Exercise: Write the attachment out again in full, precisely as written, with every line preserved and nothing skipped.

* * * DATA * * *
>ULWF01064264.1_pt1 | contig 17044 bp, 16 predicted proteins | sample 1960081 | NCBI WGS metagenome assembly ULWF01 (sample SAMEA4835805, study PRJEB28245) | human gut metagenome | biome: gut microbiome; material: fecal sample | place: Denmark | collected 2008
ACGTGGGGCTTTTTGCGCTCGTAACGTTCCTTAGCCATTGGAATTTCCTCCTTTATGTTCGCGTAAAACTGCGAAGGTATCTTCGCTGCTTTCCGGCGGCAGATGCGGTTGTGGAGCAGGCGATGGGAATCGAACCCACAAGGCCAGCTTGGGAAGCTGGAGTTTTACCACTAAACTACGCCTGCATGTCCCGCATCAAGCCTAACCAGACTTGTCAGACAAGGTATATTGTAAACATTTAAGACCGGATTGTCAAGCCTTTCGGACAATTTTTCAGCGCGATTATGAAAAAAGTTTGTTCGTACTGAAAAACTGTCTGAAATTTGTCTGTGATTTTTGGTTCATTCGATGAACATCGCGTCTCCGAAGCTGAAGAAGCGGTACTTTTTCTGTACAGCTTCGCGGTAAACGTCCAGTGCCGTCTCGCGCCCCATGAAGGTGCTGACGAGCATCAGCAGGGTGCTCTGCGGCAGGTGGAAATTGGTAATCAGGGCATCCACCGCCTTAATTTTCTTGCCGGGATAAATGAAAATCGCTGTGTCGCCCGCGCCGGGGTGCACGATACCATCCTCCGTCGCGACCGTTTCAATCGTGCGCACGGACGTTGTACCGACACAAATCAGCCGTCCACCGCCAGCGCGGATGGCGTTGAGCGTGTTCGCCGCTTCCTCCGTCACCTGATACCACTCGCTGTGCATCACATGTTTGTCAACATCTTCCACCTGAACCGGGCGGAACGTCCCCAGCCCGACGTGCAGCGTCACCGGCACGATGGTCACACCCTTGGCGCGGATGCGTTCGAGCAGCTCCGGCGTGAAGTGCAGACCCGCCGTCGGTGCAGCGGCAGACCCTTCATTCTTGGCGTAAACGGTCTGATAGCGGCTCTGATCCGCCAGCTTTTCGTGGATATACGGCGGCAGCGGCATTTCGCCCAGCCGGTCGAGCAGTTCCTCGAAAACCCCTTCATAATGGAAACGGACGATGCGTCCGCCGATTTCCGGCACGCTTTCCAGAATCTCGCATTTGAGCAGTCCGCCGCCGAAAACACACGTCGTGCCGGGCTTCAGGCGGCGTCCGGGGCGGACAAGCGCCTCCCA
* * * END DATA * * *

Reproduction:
>ULWF01064264.1_pt1 | contig 17044 bp, 16 predicted proteins | sample 1960081 | NCBI WGS metagenome assembly ULWF01 (sample SAMEA4835805, study PRJEB28245) | human gut metagenome | biome: gut microbiome; material: fecal sample | place: Denmark | collected 2008
ACGTGGGGCTTTTTGCGCTCGTAACGTTCCTTAGCCATTGGAATTTCCTCCTTTATGTTCGCGTAAAACTGCGAAGGTATCTTCGCTGCTTTCCGGCGGCAGATGCGGTTGTGGAGCAGGCGATGGGAATCGAACCCACAAGGCCAGCTTGGGAAGCTGGAGTTTTACCACTAAACTACGCCTGCATGTCCCGCATCAAGCCTAACCAGACTTGTCAGACAAGGTATATTGTAAACATTTAAGACCGGATTGTCAAGCCTTTCGGACAATTTTTCAGCGCGATTATGAAAAAAGTTTGTTCGTACTGAAAAACTGTCTGAAATTTGTCTGTGATTTTTGGTTCATTCGATGAACATCGCGTCTCCGAAGCTGAAGAAGCGGTACTTTTTCTGTACAGCTTCGCGGTAAACGTCCAGTGCCGTCTCGCGCCCCATGAAGGTGCTGACGAGCATCAGCAGGGTGCTCTGCGGCAGGTGGAAATTGGTAATCAGGGCATCCACCGCCTTAATTTTCTTGCCGGGATAAATGAAAATCGCTGTGTCGCCCGCGCCGGGGTGCACGATACCATCCTCCGTCGCGACCGTTTCAATCGTGCGCACGGACGTTGTACCGACACAAATCAGCCGTCCACCGCCAGCGCGGATGGCGTTGAGCGTGTTCGCCGCTTCCTCCGTCACCTGATACCACTCGCTGTGCATCACATGTTTGTCAACATCTTCCACCTGAACCGGGCGGAACGTCCCCAGCCCGACGTGCAGCGTCACCGGCACGATGGTCACACCCTTGGCGCGGATGCGTTCGAGCAGCTCCGGCGTGAAGTGCAGACCCGCCGTCGGTGCAGCGGCAGACCCTTCATTCTTGGCGTAAACGGTCTGATAGCGGCTCTGATCCGCCAGCTTTTCGTGGATATACGGCGGCAGCGGCATTTCGCCCAGCCGGTCGAGCAGTTCCTCGAAAACCCCTTCATAATGGAAACGGACGATGCGTCCGCCGATTTCCGGCACGCTTTCCAGAATCTCGCATTTGAGCAGTCCGCCGCCGAAAACACACGTCGTGCCGGGCTTCAGGCGGCGTCCGGGGCGGACAAGCGCCTCCCA